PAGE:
Efficacy, Purity of Compounded Sclerosant Questionable

Impurities in compounded STS make pharmaceutical version preferable, researchers report

TUESDAY, Sept. 25 (HealthDay News) -- Sodium tetradecyl sulfate (STS), a chemical used in venous sclerotherapy, is more likely to be free of impurities and possibly more effective in the FDA-approved, pharmaceutical-grade form (Sotradecol) than in compounded form, according to research published in the September issue of Dermatologic Surgery.

Jose I. Almeida, M.D., and Jeffrey K. Raines, Ph.D., of the University of Miami Miller School of Medicine in Florida, conducted a two-part study. In the first part, they compared the purity of Sotradecol, sold by AngioDynamics, with samples of compounded STS. In the second phase, they treated 51 veins in 37 adults with incompetent great saphenous veins with either 3-percent compounded STS or Sotradecol.

The researchers found no impurities in Sotradecol, but identified a variety of impurities in the compounded samples, including carbitol, which can cause dermatitis and hypersensitivity in humans. In the clinical portion of the study, the investigators found that compounded STS was significantly associated with more segments of incomplete ablation, which are thought to be indicative of increased long-term recanalization.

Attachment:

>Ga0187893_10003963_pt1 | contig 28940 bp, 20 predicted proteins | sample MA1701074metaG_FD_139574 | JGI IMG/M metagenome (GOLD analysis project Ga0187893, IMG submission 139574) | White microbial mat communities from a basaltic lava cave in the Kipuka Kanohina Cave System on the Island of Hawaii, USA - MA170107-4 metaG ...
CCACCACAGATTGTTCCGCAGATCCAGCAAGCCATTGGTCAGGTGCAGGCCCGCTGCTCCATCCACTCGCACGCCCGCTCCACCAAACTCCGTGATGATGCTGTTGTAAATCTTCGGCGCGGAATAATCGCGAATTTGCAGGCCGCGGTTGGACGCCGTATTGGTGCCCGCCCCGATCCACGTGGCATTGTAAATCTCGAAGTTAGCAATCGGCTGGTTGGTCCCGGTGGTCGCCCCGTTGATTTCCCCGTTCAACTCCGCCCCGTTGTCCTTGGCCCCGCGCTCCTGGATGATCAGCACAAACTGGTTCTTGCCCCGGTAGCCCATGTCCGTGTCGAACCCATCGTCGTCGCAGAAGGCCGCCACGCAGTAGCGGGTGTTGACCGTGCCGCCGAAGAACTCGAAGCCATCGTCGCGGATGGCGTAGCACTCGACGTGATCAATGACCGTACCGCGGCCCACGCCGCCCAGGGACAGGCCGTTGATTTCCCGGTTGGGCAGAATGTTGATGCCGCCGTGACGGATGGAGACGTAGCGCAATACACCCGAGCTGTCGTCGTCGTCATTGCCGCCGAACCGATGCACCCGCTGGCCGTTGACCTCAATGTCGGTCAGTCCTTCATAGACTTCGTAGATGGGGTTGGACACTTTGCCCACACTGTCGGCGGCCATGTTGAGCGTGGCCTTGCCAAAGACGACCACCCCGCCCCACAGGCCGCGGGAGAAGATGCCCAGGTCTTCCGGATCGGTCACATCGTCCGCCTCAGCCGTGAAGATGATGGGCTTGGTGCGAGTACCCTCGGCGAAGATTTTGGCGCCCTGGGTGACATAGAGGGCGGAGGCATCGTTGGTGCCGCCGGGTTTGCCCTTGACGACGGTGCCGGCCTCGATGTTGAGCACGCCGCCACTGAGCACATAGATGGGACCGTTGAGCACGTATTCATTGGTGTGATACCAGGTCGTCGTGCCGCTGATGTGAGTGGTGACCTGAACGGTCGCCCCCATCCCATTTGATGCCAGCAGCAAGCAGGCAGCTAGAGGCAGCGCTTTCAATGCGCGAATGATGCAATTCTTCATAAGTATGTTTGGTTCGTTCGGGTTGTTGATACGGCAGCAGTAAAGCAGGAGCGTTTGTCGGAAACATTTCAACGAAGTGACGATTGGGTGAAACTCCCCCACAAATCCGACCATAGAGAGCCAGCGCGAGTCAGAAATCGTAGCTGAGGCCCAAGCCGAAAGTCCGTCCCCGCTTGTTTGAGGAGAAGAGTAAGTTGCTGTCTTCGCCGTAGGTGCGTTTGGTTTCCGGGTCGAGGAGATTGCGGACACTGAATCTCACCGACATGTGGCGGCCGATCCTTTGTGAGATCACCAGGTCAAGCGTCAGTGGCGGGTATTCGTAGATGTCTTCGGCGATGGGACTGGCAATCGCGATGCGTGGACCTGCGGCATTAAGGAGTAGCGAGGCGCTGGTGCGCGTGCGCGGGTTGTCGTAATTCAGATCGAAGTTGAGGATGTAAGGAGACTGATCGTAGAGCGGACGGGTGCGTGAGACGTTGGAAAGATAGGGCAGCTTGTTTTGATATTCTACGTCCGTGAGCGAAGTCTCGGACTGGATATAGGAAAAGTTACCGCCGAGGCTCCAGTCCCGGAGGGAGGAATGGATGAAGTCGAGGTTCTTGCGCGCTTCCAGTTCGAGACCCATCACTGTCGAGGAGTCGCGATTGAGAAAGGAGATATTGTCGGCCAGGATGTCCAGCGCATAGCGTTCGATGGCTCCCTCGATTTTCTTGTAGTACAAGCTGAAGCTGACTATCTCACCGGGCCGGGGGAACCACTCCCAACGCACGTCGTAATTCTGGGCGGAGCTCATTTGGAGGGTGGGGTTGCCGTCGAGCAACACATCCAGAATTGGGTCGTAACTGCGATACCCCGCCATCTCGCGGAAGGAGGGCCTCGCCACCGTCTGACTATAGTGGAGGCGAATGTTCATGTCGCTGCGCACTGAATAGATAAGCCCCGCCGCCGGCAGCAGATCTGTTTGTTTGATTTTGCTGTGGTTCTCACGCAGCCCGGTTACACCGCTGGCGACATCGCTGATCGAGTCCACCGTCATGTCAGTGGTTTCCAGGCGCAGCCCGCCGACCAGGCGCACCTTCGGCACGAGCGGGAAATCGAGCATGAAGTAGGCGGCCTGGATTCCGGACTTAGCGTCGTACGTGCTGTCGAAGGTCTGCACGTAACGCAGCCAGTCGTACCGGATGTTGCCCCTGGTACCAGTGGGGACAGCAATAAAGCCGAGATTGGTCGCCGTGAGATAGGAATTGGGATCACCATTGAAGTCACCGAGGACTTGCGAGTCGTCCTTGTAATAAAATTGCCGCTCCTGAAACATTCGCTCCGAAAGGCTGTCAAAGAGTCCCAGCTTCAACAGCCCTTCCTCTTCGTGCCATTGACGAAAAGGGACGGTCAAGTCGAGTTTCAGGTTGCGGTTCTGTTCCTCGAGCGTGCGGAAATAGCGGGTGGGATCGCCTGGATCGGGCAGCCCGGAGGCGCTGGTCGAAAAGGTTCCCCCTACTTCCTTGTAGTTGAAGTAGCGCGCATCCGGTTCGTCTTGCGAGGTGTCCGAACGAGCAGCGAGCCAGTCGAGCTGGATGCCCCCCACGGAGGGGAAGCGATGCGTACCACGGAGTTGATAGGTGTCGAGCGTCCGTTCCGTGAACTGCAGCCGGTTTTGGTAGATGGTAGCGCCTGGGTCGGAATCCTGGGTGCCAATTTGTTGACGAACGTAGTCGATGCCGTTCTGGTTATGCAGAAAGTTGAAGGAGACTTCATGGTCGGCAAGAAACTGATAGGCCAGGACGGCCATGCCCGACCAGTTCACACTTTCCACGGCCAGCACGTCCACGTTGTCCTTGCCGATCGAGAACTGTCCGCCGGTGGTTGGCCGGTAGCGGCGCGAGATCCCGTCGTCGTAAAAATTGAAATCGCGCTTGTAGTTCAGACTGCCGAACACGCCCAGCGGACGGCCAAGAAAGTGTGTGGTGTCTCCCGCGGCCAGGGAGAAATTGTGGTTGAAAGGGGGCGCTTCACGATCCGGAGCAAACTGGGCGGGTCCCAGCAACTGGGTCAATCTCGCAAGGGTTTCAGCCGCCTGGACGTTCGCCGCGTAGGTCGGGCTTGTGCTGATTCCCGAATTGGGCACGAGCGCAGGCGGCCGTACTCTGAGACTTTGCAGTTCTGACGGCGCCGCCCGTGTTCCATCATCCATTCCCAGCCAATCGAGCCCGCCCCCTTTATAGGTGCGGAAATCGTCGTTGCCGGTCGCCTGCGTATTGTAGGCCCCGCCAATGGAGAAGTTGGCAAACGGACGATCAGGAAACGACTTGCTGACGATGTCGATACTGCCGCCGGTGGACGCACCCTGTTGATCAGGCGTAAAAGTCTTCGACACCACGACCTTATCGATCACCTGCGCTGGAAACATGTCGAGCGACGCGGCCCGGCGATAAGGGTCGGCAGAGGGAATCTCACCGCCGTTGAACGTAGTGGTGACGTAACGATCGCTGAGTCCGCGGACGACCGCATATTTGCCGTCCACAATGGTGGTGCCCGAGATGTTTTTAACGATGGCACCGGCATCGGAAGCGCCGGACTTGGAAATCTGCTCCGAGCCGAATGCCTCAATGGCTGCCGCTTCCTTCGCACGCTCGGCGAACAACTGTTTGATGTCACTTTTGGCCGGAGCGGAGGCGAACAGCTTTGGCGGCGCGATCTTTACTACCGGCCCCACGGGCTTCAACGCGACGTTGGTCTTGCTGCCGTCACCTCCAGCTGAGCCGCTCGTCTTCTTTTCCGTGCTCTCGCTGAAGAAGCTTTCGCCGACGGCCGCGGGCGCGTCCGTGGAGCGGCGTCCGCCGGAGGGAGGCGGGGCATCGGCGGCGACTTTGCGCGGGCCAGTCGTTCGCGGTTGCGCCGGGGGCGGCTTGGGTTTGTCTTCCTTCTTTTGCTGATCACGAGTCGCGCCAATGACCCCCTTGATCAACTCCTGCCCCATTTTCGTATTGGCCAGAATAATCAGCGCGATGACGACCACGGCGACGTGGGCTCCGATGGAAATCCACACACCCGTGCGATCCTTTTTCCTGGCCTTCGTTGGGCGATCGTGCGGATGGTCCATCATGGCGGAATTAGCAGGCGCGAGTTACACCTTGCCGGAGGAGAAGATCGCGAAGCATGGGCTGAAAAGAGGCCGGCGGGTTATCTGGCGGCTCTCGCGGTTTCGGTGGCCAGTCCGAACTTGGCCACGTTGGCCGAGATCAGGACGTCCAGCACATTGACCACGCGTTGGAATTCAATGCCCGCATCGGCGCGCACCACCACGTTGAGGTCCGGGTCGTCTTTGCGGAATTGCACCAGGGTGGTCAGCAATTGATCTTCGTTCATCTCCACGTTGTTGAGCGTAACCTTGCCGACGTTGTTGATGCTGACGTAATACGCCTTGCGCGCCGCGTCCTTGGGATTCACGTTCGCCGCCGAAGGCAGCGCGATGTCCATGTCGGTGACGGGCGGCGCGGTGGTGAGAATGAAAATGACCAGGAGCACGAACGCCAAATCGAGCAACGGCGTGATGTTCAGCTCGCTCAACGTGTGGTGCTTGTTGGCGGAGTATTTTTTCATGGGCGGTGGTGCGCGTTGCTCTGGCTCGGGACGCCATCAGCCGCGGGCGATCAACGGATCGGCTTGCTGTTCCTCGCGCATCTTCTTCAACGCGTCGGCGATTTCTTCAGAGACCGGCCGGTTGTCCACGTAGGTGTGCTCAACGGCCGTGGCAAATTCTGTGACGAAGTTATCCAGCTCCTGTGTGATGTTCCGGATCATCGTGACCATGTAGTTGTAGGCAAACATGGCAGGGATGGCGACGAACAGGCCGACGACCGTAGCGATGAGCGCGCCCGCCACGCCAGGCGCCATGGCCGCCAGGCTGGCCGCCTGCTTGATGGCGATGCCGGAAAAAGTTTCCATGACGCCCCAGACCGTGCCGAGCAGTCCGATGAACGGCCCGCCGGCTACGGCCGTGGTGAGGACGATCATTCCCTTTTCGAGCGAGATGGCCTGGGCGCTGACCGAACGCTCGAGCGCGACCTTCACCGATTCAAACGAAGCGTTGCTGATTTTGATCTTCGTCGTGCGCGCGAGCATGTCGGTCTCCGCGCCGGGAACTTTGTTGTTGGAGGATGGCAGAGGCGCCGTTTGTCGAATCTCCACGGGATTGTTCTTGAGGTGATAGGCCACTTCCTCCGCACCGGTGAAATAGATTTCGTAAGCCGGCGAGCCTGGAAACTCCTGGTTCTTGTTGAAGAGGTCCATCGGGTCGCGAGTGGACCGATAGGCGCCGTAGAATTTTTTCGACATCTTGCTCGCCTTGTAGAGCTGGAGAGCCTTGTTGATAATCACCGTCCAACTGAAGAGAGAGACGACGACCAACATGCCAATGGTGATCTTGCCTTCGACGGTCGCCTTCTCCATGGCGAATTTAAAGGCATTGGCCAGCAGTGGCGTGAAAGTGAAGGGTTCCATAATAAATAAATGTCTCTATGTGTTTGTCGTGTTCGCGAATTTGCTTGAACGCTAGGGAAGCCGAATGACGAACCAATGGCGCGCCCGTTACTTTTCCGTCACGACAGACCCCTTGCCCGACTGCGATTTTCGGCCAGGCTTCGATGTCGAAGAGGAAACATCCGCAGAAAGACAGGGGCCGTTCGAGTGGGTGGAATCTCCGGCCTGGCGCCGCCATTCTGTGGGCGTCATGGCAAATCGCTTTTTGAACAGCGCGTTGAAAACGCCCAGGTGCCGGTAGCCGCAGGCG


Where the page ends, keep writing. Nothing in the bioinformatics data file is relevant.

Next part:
"When product quality, efficacy and liability are carefully considered, we are left with the conclusion that it would behoove physicians to use pharmaceutical-grade, FDA-approved sclerosant when treating their patients," the authors write.

This study was funded by AngioDynamics, the vendor of Sotradecol.

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